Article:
Mike
« Last Edit: September 15, 2023, 01:05:47 PM by Vixen »
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Online Laurentic

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Re: Radial Engine Master Rod Design Query
« Reply #63 on: September 15, 2023, 01:41:08 PM »
Mike - thank you for the confirmation re lubrication and No.6 cyl for the master rod on Bristol engines, there is much logic in that!

On some engines the use of water/methanol injection was also used to cool the air between blower and cylinder, cooler air = greater mass of air = more power.

Chris

Offline AVTUR

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Re: Radial Engine Master Rod Design Query
« Reply #64 on: September 17, 2023, 06:48:06 PM »
After some head scratching I have results for the model Bentley BR2.

The two graphs are for the cylinder with the master rod and the next four cylinders on one side. The analysis assumes the engine is a radial, not a rotary. It does not make any difference. The remaining four cylinders are a mirror of cylinders 2 to 5.

On the graphs Series 1 = Cylinder with master rod, Series 2 = Cylinder 2 and so on.

The first graph appears to suggest that compensation makes little difference. The more detailed second shows
1. There is a small difference in stroke.
2. There is a large variation in angle as TDC is approached. The would lead to problems - if the ignition was timed to, let's say, 24 degrees before TDC on the master cylinder the actual ignition on cylinders 3 & 4 was happening at 15 degrees before TBC (retarded ignition = very hot running). Conversely setting the 24 degrees on cylinders 3 or 4 would give 33 degrees of advance on the master cylinder (over advanced ignition = detonation). There would be a large, but less important, actual variation in valve timings.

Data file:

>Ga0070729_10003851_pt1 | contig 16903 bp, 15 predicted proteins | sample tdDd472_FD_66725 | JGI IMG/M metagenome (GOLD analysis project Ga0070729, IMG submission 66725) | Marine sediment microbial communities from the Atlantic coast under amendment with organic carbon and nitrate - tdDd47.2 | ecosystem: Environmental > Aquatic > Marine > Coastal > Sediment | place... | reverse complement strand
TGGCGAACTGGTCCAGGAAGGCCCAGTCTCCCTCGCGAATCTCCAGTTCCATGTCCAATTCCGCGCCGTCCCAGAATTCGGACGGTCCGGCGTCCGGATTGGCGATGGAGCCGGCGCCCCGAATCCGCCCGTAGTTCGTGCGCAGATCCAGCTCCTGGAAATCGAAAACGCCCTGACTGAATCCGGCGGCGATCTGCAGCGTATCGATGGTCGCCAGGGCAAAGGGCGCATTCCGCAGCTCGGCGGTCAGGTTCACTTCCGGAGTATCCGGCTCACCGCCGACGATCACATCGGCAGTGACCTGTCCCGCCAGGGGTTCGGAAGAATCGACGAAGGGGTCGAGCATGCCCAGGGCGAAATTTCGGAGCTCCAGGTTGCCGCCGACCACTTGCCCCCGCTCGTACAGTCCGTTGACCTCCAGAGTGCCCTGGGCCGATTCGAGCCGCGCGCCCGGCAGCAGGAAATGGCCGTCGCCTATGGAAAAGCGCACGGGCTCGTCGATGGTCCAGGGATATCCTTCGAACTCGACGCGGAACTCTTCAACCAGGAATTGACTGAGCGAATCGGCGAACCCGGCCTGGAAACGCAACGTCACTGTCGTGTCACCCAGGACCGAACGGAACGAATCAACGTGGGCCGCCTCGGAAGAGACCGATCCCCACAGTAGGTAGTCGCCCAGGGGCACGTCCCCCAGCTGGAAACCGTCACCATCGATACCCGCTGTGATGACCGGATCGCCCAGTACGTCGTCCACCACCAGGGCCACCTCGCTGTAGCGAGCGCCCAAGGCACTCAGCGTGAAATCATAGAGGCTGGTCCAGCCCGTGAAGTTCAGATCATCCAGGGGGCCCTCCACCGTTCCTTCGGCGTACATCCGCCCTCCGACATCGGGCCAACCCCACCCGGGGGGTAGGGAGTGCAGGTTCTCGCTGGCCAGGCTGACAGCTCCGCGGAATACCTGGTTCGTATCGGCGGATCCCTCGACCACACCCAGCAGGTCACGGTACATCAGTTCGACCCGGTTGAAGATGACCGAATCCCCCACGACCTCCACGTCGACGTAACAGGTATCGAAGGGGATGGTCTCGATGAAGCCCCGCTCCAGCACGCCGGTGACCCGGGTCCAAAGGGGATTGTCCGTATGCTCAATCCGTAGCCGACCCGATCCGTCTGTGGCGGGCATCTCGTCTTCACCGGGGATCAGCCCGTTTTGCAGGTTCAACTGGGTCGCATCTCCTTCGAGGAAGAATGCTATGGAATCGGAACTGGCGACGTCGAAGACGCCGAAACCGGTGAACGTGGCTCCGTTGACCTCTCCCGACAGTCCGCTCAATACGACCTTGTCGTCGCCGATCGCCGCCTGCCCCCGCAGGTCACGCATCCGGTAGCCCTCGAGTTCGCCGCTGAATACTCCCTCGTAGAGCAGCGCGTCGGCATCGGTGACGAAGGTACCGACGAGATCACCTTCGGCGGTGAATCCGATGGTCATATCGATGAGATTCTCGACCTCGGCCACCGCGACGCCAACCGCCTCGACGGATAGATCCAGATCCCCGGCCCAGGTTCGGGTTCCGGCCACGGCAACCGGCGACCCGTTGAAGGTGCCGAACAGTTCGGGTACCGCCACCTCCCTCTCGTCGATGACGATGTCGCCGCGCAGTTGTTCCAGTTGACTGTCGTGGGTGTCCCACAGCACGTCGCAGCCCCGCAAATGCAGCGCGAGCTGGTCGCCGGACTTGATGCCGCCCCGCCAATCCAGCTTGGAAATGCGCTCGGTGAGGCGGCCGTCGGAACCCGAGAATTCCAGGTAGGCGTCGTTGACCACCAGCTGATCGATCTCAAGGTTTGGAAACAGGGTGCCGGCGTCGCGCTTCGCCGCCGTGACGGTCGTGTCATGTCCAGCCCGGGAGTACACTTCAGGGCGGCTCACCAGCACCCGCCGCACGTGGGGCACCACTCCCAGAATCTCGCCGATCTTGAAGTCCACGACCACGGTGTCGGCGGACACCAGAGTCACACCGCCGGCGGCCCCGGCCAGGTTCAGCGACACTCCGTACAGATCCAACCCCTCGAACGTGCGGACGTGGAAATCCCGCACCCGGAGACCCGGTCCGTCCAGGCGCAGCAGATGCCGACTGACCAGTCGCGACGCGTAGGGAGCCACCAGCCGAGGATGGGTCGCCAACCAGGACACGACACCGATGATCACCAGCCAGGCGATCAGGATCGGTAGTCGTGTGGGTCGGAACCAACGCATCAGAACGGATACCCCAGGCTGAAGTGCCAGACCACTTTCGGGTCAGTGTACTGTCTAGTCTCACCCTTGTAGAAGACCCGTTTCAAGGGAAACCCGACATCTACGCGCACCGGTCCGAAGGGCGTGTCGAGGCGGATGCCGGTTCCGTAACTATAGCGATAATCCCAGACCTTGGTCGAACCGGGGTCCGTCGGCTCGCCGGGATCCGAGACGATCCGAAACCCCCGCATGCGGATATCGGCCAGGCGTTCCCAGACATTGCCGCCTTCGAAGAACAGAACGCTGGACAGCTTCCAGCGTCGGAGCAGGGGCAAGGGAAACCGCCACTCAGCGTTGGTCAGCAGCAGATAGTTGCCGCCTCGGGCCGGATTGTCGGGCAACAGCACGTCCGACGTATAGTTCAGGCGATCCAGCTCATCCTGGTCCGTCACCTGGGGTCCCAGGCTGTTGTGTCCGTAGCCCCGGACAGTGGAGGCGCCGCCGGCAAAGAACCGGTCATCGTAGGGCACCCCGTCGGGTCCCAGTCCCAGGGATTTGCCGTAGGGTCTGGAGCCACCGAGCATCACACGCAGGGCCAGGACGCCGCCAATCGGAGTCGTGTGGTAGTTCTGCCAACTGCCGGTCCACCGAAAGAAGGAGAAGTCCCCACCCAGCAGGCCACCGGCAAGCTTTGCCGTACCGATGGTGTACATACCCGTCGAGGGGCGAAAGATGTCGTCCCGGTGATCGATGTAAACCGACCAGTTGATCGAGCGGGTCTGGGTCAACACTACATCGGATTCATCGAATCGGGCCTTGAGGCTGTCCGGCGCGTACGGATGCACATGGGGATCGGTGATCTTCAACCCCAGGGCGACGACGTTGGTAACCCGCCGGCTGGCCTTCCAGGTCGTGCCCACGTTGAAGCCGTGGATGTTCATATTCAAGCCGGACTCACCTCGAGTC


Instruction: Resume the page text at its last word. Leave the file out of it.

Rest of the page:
There are a lot of questions here like how do you time a big radial engine. I sure you don't fix a timing disc to the front and illuminate it with a strobe.

The compensated case will be looked at after I have measured a Hercules slave rod next Tuesday.

AVTUR

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Online Vixen

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Re: Radial Engine Master Rod Design Query
« Reply #65 on: September 18, 2023, 01:19:41 PM »
Hello AVTUR,

Thanks for taking the trouble to prepare that spreadsheet and share the results for the uncompensated Bentley BR2 with us.